William Bassett 1600-1667
What an anti-climax!
I started this series on my Pilgrim Bassett ancestors to lead up to Thanksgiving.
But the “first comer”, William Bassett, my 9th Great Grandfather, totally missed the event we call the first Thanksgiving.
We have piles of information about William Bassett, and the offices he held in the communities of Plymouth, Duxbury and Bridgewater, because the Pilgrims, being partly a religious colony and partly a business arrangement, kept meticulous records. Today I will concentrate on his arrival in America.
We know with certainty that William arrived on the Fortune on November 9, 1621, and with probability that he was twenty years old, having been born in Middlesex, England in Stepney Green. The Fortune was an even smaller ship than the Mayflower.
It is not William’s fault that he missed what we think of as the first Thanksgiving, which was held well before we hold Thanksgiving toward the end of November. Rather, their three-day Thanksgiving feast was in early October. Not only that, but it was called a Harvest Festival–not a Thanksgiving. The first Thanksgiving was in 1623.
Whatever the party was called, it was not his fault that he was late, because he had originally set sail on the companion ship to the Mayflower, the Speedwell , which turned back to England because of structural problems. It took a year for the financiers of the expedition to decide to send more settlers.
When they did outfit the Fortune, thirty-five people were aboard, picked for their likelihood of survival and their fitness for hard labor. William was a blacksmith, a skill that probably was much needed in the new colony. He must also have had a strong sense of adventure to hang around for a year waiting for this ship and then to set sail under difficult circumstances.
He may already have been married to his first wife Elizabeth (whose maiden name we do not know) when he arrived. If so, their honeymoon was a bummer. The information is murky. Did Elizabeth and William marry in Holland? Did they perhaps marry in England after his first ship was turned back there in 1620? Did Elizabeth travel on the ship as a single woman? If so, did they marry in the colony?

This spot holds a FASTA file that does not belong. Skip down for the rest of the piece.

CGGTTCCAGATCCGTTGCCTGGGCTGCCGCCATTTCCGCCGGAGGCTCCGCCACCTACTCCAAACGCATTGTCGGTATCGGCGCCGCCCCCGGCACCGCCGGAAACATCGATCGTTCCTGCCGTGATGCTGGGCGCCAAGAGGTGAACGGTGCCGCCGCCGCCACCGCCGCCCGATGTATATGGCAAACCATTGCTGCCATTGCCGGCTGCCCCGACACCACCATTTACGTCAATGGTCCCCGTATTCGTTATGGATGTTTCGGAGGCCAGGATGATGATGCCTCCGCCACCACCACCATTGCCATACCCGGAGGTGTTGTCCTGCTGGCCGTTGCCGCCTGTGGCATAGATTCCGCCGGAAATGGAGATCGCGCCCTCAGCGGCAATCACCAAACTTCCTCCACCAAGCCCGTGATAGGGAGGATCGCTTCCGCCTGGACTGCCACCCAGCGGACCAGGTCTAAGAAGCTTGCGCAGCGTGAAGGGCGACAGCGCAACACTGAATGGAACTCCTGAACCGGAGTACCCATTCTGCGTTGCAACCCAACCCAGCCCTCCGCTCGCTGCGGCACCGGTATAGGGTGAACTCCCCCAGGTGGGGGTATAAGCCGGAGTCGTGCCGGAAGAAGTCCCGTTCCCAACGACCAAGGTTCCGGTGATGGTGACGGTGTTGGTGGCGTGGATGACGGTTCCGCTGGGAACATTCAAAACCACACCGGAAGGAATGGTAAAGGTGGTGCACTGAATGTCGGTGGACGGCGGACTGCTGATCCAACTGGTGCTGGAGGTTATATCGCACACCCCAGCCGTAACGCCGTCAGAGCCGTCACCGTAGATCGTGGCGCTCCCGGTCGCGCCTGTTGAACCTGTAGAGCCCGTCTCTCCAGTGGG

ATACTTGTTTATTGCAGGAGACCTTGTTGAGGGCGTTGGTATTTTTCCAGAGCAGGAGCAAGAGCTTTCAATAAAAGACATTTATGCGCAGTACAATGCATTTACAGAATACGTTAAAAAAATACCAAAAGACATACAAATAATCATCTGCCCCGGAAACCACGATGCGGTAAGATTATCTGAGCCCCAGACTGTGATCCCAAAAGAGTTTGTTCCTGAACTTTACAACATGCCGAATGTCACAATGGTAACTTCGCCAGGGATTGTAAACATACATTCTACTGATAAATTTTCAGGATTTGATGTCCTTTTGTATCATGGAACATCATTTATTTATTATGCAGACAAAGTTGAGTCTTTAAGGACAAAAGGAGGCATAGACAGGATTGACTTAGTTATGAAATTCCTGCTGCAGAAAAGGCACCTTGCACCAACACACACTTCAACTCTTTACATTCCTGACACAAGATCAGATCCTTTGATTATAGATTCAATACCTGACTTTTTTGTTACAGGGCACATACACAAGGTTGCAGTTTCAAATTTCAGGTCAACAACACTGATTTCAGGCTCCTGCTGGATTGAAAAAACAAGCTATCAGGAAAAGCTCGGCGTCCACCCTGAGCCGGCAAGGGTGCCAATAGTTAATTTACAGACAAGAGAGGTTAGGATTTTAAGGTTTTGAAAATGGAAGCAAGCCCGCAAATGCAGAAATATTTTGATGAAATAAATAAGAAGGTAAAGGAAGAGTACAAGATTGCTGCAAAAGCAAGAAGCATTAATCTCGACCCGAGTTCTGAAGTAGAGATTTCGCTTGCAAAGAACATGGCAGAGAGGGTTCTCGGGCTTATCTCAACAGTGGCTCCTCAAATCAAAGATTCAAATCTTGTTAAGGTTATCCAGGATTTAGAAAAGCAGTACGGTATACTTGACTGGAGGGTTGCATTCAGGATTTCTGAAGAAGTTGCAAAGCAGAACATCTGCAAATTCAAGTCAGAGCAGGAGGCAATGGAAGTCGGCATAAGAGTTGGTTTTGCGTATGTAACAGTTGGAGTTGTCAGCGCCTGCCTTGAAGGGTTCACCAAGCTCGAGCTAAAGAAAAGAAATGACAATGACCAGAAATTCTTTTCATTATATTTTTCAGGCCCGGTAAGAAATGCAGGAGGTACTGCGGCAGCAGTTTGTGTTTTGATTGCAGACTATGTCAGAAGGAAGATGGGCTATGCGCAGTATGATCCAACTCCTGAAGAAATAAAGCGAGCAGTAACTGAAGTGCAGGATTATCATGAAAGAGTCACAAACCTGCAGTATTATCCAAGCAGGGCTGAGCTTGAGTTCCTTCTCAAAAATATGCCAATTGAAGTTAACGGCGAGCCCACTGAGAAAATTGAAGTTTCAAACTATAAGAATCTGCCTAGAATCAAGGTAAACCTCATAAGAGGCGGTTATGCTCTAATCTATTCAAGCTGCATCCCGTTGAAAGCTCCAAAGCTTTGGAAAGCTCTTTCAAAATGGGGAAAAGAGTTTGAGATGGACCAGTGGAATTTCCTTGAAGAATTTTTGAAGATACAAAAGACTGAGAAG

We know they were married by 1623 when they each received land. And in 1627 when the Pilgrims divided cattle based on family members, Elizabeth and William had two children, their namesakes Elizabeth and William.
In Of Plymouth Plantation, William Bradford writes about the arrival of the Fortune. The original settlers from the Mayflower had been reduced almost in half by illness and injury to 53 from 102 , so they were eager to have reinforcements–both people and supplies. Other ships had brought messages and some goods from time to time, but this was the first to arrive with more people to join their tiny band. Unfortunately, the supplies did not show up–just more mouths to feed.
Perhaps, given his history in the Plymouth colony, William was not quite as “lusty” and “wild” as Bradford is labeling these newcomers. But they must have been a sad sight–dressed in rags, and unlike the Mayflower Pilgrims, not carrying supplies of food, seeds, blankets, clothing and utensils.
*Birching Lane was a street in London where cheap, ready-made clothes were sold.
You can almost hear William Bradford sigh, as he looks at this irresponsible, ragged bunch. Note to my relatives–Bradford says the new guys were lower class, which is what I have always suspected of William Bassett.
Perhaps Edward Winslow was thinking of the passengers on the Fortune, when he later wrote back to his fellow Leiden Pilgrims with a packing list for the trip.
As it turns out, as ragged and unprepared as he was (although I suspect he may have brought his blacksmith tools–the ones he willed to his younger son Joseph ( my great-great-great-great-great-great-great-great-grandfather), and as wild as some of his children were, William Bassett did very well in his life, building wealth in the new Colony to the point where he paid the 4th highest taxes by 1663.
In the long run, his contributions to Plymouth Colony and his hard work meant much more than missing one little celebration in his youth. Thanks, William. We’re glad you’re an ancestor.
How I Am Related
- My maternal grandmother, Vera Stout Anderson, was the daughter of
- Hattie Stout Morgan, the daughter of
- Mary Bassett Platt Morgan, the daughter of
- William Bassett the son of
- Samuel Bassett, the son of
- William Bassett, Jr., the son of
- William L. Bassett, the son of
- William Bassett, the son of
- Joseph Bassett, the son of, and Mary Lapham Bassett, the step-daughter of
- William Bassett, the Pilgrim.
Notes on Research
- I started, as usual, with birth,death and marriage records from New England towns found at Ancestry.com
- Narrative of William Bradford
Writing in Of Plymouth Plantation
- New England, The Great Migration and The Great Migration Begins, 1620-1635
- Miner Descent: William Bassett
- The Pilgrim Hall Museum website is a deep treasure trove of information about the Pilgrims and links to other sources.
- Plimouth Plantation also has a wealth of information on the Pilgrims in Plymouth Colony.
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